It does not hold voluntary accreditation from the Association of Zoos & Aquariums, said Senior Vice President Steve Feldman, or by the Global Federation of Animal Sanctuaries. Both set standards for members.

'There are very clear standards for care,' said Adam Roberts of Born Free USA, part of the federation. 'Standards should not allow close contact with humans.'

By all accounts, Hanson loved contact with cats. In one photo on her Facebook page, a leopard is lying next to her leg.

Late last year, she traveled to a preserve where she had volunteered in Bellingham, Wash., and posted a photo of herself standing in a tiger enclosure holding a stick as she was preparing to scratch the animal's back.

'I was bending over to scratch her back with my hand,' she wrote under the photo. 'You only touch them with your hands ... one doesn't poke a tiger with a stick.'

On the same post, she expressed excitement about going to Cat Haven to start an internship. 'So be prepared for more kitty pictures with new cats!' she wrote.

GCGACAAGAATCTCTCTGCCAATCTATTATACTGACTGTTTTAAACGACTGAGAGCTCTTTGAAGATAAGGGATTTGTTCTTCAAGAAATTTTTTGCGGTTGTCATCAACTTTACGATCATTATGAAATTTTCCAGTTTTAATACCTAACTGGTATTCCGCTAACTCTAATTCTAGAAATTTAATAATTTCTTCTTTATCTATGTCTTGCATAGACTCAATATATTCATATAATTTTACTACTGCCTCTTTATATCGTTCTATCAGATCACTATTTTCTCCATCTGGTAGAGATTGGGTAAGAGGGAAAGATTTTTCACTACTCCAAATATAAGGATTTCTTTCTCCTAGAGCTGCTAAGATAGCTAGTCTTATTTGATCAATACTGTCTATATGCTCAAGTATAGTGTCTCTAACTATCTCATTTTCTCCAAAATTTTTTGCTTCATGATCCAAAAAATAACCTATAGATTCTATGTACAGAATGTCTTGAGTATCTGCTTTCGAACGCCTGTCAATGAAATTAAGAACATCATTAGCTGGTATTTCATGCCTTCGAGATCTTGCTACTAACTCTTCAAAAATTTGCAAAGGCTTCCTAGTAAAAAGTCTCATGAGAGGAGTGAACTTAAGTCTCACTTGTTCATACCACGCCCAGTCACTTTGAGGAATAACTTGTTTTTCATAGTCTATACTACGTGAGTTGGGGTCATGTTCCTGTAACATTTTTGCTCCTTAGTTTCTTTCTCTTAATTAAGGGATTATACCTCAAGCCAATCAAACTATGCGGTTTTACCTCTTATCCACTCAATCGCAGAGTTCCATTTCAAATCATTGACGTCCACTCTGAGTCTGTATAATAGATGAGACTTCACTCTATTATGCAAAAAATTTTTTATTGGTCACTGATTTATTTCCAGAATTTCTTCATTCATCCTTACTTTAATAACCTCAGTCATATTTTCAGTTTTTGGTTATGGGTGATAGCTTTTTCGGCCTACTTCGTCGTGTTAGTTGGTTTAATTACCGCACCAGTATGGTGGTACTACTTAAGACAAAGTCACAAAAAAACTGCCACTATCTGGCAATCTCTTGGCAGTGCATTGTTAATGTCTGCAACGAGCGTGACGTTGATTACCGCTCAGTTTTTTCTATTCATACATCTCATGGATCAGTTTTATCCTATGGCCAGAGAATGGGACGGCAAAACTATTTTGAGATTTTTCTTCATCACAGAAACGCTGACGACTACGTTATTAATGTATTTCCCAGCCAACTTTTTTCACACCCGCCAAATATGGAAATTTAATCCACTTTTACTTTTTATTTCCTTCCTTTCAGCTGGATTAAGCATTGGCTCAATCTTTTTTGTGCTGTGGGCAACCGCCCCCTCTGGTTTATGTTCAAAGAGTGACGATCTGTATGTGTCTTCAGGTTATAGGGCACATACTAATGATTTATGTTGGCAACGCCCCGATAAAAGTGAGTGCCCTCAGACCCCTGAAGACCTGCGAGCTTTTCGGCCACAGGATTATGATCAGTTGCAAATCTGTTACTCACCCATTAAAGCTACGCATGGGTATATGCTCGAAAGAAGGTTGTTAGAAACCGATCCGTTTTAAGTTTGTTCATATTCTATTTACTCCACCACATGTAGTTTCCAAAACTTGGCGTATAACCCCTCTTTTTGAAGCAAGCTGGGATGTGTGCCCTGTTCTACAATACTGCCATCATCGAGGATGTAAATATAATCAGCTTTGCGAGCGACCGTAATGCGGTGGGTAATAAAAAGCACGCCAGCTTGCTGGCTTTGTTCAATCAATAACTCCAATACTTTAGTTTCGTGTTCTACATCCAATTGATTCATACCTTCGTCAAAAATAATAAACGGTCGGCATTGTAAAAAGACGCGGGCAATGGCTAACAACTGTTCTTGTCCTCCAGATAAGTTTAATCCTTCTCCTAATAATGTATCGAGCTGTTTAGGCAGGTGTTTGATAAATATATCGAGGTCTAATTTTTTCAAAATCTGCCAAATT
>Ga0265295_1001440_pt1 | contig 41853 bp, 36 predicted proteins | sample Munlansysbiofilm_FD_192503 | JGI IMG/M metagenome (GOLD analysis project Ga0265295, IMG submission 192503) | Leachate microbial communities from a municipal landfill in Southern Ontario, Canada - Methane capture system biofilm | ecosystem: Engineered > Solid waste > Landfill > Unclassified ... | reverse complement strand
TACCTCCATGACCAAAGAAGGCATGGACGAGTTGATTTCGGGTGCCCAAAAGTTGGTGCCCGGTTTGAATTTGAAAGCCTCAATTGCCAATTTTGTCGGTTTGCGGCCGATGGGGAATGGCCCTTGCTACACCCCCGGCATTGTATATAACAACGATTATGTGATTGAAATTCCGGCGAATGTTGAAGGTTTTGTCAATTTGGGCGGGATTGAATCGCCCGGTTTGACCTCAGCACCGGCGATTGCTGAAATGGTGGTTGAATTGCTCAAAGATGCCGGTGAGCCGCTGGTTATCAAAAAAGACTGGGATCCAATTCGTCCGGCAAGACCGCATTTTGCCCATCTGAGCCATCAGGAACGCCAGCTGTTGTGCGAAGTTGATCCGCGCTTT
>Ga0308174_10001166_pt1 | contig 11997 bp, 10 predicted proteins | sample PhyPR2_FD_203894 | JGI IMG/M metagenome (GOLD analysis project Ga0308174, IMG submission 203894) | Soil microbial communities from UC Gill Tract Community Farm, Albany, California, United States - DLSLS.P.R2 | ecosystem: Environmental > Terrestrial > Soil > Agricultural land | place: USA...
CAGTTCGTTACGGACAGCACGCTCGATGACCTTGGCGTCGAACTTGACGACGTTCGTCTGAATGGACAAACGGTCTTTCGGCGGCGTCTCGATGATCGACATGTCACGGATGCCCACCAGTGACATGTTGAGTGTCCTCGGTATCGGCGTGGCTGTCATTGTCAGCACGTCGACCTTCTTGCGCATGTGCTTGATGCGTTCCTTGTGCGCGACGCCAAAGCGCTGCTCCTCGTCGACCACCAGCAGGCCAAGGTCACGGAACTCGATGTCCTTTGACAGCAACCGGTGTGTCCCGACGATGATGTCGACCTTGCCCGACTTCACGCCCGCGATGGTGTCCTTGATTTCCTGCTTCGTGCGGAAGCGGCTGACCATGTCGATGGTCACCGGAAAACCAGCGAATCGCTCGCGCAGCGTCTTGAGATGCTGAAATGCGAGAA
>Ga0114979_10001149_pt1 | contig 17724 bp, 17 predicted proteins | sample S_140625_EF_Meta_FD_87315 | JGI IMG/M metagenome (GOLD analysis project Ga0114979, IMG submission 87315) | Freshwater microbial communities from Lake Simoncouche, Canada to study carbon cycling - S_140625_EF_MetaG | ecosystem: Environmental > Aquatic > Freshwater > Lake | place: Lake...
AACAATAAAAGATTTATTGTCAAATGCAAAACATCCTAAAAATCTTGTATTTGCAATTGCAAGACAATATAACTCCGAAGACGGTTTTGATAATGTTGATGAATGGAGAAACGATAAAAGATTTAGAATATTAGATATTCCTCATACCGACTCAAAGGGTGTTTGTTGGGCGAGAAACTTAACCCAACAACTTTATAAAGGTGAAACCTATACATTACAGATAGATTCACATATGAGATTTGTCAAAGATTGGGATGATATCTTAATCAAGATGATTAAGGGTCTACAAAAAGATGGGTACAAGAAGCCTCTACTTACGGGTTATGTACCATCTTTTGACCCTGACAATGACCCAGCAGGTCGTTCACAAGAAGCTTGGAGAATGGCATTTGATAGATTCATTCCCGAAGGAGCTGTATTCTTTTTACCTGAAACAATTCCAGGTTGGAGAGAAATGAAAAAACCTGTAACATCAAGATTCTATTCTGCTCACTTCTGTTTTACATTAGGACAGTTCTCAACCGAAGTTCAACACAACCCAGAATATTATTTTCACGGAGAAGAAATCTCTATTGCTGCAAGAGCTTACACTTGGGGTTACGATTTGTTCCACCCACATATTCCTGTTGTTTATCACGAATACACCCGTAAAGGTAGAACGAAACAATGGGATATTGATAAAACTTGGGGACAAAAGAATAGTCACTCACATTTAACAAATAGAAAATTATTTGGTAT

Hanson's family was taking some solace in that she died doing what she loved.

'She was living her dream and pursuing her life's work to the fullest,' her brother, Paul R. Hanson, told the AP. 'Upon completion of college she set off to pursue her life's work of bringing awareness of the plight of these magnificent animals through education and outreach.'

In a letter posted to family and friends, the woman who had graduated in 2011 from Western Washington University with a bachelor's degree in ecology, evolution and biology talked about falling in love with exotic cats. After meeting a Washington couple with four tigers, she was hooked.

'For the last two and a half years I have been learning how to care for these animals and come next February, my father has given me a plane ticket' to Kenya, she enthusiastically wrote, adding later: 'As my mother can tell you, I have had the goals of working with big cats since she adopted a tiger in my name when I was 7. I'm getting there.'

Mauling: Ms Hanson was volunteering at California's Cat Haven sanctuary when she was fatally mauled after entering the cage of this 350-pound African lion